Risk factors and protective factors of acute postoperative pain: an observational study at a German university hospital with cross-sectional and longitudinal inpatient data

Objectives: Surgical fear is one of the most important psychological risk factors for postoperative pain, but less is known about the contribution of protective factors. This study investigated somatic and psychological risk and resilience factors of postoperative pain and validated the German v...

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Main Authors: Riecke, Jenny, Zerth, Simon Felix, Schubert, Ann-Kristin, Wiesmann, Thomas, Dinges, Hanns-Christian, Wulf, Hinnerk, Volberg, Christian
Format: Article
Language:English
Published: Philipps-Universität Marburg 2023
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Summary:Objectives: Surgical fear is one of the most important psychological risk factors for postoperative pain, but less is known about the contribution of protective factors. This study investigated somatic and psychological risk and resilience factors of postoperative pain and validated the German version of the Surgical Fear Questionnaire (SFQ). Setting: University Hospital of Marburg, Germany. Design: Single-centre observational study and cross-sectional validation study. Participants: Data for validating the SFQ were obtained from a cross-sectional observational study (N=198, mean age 43.6 years, 58.8% female) with persons undergoing different kinds of elective surgery. A sample of N=196 (mean age 43.0 years, 45.4% female) undergoing elective (orthopaedic) surgery was analysed to investigate somatic and psychological predictors of relevant acute postsurgical pain (APSP). Outcome measures: Participants completed preoperative and postoperative assessments at postoperative days 1, 2 and 7. Presurgical pain, age, gender, pain expectation, surgical setting, physical status, anaesthesia, surgical fear, pain catastrophising, depression, optimism and self-efficacy were examined as predictors. Results: Confirmatory factor analysis confirmed the original two-factor structure of the SFQ. Correlation analyses indicated good convergent and divergent validity. Internal consistency (Cronbach’s α) was between 0.85 and 0.89. Blockwise logistic regression analyses for the risk of APSP revealed outpatient setting, higher preoperative pain, younger age, more surgical fear and low dispositional optimism as significant predictors. Conclusions: The German SFQ is a valid, reliable and economical instrument with which the important psychological predictor surgical fear can be assessed. Modifiable factors that increase the risk of postoperative pain were higher pain intensity before surgery and being fearful about negative consequences of the surgery whereas positive expectations seem to buffer against postsurgical pain. Trial registration numbers: DRKS00021764 and DRKS00021766.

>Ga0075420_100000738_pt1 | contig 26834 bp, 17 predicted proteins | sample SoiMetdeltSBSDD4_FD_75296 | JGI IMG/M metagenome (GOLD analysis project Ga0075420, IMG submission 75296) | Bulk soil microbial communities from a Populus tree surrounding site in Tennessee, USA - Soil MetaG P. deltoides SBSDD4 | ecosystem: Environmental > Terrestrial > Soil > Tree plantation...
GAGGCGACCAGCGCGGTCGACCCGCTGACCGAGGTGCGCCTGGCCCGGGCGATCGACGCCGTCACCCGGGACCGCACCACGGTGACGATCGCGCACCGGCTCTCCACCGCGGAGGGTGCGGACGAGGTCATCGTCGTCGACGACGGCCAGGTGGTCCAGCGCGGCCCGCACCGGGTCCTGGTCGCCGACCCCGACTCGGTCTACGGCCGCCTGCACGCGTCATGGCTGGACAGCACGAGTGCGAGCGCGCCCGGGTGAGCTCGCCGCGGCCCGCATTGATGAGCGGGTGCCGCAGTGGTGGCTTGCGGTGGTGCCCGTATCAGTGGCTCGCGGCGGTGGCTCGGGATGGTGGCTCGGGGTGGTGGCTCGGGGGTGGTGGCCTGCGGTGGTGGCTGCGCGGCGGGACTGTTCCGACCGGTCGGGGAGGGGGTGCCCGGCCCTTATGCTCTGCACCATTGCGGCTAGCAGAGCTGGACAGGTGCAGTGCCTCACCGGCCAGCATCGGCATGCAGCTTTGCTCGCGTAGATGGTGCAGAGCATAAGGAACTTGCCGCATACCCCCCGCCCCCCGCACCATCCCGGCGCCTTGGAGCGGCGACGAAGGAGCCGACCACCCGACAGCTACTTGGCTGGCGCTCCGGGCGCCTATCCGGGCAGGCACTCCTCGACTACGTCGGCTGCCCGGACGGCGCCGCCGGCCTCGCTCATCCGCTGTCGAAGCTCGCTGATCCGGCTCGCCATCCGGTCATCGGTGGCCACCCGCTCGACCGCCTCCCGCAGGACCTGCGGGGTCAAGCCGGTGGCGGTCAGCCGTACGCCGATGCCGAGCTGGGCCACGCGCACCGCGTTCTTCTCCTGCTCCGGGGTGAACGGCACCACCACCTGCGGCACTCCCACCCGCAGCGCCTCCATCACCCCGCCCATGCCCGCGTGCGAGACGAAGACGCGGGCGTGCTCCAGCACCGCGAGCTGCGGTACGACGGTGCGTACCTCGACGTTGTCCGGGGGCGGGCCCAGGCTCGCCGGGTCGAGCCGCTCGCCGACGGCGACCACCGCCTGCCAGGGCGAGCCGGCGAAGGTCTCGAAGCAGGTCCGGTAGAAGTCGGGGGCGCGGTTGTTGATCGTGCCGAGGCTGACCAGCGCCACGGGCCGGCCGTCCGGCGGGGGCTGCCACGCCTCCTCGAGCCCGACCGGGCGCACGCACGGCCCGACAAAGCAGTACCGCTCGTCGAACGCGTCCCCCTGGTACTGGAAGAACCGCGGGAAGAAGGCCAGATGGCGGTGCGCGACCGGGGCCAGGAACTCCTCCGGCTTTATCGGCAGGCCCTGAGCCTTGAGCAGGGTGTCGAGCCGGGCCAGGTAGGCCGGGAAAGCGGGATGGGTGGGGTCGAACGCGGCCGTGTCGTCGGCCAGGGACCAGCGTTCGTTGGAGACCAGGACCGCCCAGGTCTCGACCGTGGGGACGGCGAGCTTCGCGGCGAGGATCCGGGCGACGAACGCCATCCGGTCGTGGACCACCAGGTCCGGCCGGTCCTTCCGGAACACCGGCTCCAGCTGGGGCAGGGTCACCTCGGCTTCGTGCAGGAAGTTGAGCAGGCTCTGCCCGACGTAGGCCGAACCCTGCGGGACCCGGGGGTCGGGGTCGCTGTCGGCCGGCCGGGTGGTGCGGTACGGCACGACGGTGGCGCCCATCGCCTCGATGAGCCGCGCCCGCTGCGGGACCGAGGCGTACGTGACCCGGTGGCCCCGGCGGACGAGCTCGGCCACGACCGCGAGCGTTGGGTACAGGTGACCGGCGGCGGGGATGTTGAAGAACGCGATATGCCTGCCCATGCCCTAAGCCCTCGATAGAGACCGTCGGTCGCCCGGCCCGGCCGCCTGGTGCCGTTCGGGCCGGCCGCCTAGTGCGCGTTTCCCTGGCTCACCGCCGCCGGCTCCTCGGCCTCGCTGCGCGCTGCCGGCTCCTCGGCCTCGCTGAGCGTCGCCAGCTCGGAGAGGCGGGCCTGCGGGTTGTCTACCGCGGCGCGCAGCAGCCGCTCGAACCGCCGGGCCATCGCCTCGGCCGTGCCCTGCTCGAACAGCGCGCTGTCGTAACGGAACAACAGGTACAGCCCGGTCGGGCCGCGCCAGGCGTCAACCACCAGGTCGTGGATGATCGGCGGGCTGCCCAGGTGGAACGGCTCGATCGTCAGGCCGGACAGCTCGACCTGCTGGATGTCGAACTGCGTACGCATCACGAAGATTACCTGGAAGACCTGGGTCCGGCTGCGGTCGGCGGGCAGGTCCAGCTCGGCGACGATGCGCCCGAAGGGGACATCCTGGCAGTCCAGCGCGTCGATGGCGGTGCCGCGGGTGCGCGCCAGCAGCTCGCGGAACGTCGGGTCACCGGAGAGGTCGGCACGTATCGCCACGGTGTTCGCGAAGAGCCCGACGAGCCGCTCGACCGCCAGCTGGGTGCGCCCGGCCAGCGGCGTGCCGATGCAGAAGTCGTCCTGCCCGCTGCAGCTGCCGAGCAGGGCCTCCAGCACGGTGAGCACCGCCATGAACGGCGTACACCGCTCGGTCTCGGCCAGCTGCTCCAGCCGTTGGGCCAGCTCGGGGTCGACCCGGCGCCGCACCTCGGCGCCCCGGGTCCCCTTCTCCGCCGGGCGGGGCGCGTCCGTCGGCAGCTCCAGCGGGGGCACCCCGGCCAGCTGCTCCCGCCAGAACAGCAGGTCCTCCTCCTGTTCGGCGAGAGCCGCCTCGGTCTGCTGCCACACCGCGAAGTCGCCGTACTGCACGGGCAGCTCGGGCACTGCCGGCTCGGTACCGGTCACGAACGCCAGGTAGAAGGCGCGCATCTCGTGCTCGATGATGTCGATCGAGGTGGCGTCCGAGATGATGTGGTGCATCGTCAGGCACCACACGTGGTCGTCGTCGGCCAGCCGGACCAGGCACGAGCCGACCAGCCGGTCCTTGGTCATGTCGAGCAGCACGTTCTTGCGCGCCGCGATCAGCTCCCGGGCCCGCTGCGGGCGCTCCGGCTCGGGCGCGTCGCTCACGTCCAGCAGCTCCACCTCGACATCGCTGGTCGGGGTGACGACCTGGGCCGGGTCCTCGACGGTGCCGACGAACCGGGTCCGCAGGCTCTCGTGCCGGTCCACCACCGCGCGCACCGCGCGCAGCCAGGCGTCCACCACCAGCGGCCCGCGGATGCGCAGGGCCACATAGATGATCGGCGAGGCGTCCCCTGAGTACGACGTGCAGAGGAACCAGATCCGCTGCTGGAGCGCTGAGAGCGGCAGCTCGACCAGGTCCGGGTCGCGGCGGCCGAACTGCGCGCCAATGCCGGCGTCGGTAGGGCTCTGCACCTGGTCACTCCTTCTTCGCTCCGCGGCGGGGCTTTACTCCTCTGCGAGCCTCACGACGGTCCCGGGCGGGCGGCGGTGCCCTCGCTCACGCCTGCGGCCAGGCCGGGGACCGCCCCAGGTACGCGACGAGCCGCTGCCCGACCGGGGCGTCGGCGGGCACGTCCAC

Item Description:Gefördert durch den Open-Access-Publikationsfonds der UB Marburg.
DOI:10.1136/bmjopen-2022-069977